Why do you call yourself a widow? You’re more than that, you know.
So, here’s what I know, 5 years in.
Chuck did leave me a road map. And there have been markers all along the way of my Odyssey of Love. They have shown up to me as Love. From people I meet along the road, the workamping jobs I’ve found, and the words that he spoke in his years on this earth that I live by; suit up and show up and let the day unfold.Read more
The way the math works is that Shelby was born eleven and a half years ago. Megan died when she was seven, and Sarah came into our lives when Shelby was eight. That means that Sarah has had approximately half the time, at this point, that Megan had with Shelby. A third of Shelby’s life has been with Sarah.
Somehow, Sarah and I got into a conversation about this a few days ago, and it really got me thinking. Though Megan had double the time so far, it doesn’t necessarily mean she got the “better” years.
Sure, Sarah did not get to witness Shelby’s first steps. She wasn’t there for her first words, or her first day of school. Shelby learned to read without ever having known Sarah existed. Trips to Myrtle Beach, Maine, and the Great Smokies are all Memories that Megan and Shelby shared, and that Shelby still reminisces about.
Sarah never changed her diaper, or made a bottle for her, or fed her disgusting strained peas in a high chair. She wasn’t around when Peanut had her first school presentation, or got to walk in a parade.
Ultimately, she didn’t give birth to Shelby.Read more
How do I bring the girl he fell in love with back to life?
I miss her.
I am working on rebuilding myself.
And, the new version of me is different.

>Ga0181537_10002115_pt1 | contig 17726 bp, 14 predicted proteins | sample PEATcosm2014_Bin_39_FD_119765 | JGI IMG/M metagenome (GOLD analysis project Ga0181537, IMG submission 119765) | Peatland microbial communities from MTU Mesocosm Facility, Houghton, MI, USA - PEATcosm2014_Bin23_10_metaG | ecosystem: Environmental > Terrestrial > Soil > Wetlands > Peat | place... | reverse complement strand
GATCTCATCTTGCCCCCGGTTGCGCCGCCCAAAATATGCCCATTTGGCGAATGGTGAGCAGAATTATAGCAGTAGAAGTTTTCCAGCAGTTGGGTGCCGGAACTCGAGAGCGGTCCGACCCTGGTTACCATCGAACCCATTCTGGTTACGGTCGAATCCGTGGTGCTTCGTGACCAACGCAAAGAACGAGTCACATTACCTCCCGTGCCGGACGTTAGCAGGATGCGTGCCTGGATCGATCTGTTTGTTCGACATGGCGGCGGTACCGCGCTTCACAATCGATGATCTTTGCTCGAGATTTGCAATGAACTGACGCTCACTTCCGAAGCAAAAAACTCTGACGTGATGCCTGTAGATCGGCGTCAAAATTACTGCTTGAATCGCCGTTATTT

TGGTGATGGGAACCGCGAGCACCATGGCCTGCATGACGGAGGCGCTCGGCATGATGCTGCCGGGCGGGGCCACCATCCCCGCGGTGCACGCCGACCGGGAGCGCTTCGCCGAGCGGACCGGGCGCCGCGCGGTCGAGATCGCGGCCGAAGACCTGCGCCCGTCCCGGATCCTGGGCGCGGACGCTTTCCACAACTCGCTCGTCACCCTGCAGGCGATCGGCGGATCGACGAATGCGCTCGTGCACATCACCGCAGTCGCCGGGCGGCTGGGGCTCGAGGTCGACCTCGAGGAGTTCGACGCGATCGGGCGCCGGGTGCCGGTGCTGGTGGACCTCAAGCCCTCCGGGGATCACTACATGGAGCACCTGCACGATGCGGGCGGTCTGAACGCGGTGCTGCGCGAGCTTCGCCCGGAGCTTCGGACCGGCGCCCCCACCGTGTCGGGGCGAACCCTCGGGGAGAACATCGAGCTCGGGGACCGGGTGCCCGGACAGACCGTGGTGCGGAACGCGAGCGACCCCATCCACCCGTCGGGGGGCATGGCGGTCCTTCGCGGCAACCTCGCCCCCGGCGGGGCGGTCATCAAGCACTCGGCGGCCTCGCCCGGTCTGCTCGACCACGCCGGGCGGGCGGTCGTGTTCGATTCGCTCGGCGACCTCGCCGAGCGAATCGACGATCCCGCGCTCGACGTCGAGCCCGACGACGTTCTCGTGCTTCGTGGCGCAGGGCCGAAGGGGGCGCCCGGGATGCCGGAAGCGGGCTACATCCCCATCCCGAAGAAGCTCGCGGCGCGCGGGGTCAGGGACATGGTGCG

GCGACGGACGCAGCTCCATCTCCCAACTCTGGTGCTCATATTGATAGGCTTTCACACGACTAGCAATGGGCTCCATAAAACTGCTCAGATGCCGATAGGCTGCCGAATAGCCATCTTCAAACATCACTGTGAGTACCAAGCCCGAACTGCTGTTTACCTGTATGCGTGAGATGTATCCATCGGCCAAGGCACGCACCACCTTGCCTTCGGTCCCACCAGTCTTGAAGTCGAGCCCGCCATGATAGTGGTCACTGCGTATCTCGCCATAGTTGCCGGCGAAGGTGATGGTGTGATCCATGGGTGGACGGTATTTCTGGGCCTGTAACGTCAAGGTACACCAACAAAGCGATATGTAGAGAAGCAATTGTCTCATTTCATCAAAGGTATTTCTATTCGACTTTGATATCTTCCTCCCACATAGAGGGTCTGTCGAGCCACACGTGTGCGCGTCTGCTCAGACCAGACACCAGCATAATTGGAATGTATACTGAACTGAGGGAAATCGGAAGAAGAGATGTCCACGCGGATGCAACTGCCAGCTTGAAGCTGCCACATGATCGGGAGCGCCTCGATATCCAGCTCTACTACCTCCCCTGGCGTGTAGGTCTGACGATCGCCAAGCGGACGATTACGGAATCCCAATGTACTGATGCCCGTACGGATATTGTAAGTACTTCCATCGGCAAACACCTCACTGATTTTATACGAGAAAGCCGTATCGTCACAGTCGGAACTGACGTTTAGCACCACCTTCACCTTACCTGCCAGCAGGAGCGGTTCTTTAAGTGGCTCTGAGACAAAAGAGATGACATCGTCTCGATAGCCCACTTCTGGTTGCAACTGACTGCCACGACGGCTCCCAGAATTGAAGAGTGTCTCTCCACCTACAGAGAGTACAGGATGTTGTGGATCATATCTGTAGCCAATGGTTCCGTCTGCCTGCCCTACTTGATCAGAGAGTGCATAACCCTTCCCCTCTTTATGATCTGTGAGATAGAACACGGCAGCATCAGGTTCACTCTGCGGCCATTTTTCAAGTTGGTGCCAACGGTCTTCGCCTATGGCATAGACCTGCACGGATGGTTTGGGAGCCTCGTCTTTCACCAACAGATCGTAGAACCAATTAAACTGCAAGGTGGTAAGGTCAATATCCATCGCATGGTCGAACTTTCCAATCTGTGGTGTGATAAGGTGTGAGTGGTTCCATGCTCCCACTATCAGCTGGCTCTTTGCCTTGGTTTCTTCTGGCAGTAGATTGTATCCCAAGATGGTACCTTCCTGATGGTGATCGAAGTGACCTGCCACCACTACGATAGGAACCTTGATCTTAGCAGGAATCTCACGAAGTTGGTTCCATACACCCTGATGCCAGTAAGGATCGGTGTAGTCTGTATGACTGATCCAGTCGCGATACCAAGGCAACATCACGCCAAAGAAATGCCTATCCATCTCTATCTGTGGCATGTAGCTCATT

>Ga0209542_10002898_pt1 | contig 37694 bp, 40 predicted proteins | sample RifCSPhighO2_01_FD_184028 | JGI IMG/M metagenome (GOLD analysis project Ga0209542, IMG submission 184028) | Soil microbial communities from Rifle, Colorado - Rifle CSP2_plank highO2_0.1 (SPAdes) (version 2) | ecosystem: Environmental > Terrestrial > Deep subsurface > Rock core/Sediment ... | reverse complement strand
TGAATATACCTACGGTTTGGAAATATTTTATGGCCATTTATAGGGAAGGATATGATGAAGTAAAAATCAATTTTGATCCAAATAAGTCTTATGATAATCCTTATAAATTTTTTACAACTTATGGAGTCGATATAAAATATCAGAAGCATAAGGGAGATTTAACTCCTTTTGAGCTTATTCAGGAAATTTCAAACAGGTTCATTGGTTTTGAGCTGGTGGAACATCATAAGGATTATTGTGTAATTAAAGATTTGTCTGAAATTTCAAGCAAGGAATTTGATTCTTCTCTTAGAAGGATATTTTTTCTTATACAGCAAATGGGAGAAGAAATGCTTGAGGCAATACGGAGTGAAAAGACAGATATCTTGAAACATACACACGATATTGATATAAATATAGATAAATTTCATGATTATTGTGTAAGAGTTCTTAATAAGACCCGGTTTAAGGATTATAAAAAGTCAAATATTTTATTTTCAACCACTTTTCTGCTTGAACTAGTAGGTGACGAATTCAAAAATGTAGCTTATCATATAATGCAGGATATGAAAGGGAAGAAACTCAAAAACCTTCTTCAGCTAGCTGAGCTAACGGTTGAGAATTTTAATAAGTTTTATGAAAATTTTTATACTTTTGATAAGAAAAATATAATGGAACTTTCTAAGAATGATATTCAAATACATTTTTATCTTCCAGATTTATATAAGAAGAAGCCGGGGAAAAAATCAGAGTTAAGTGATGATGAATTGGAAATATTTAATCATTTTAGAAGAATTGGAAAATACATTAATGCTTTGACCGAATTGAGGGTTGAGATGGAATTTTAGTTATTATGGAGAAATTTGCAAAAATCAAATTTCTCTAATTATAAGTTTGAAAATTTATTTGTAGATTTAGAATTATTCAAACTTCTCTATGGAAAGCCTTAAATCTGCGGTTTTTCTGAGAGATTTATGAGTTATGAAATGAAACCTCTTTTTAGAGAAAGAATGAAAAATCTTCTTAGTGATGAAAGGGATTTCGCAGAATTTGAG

I am changed not by choice, but by design.
Not all of me survived his death. But, the core of who I am and who he loved still remains. So, here I am using the bones of my old self as the foundation on which to recreate myself and my life. And, it is fair to say, like with any remodel, the new me will be better equipped and improved.
Every now and then something seemingly ordinary happens in our widow lives that has so much more meaning. Something that other people would really not think anything of. I had one of these a few weeks ago, when the glass top on our stove cracked.
This was a stove that my new person, Mike, and his late-wife, Megan, had in their house for a decade. A stove that was at the center of a lifetime of meals and memories in their household. And there it was, one evening after making dinner, I noticed something… a huge crack that ran all the way across the top of the glass top surface. After hopeful research, we were both frustrated to learn that a cracked glass top is completely unsafe to keep using.
It wasn’t a particularly triggery or upsetting thing for Mike… he doesn’t tend to go hunting out the symbolic meaning of ordinary household appliances the way I do. This was merely a minor extra annoyance in our life for him. And let’s face it, having to drop everything on your day off to go unexpectedly hunting for a stove bargain was not exactly something exciting or pivotal. Except that for me, it kind of was...
I was very aware, it was a moment in time we were sharing something major. Something that both of us "should" have been doing with someone else who isn't here anymore. That together, here we were, in the midst of our "plan B" journey - with a new milestone of adult life.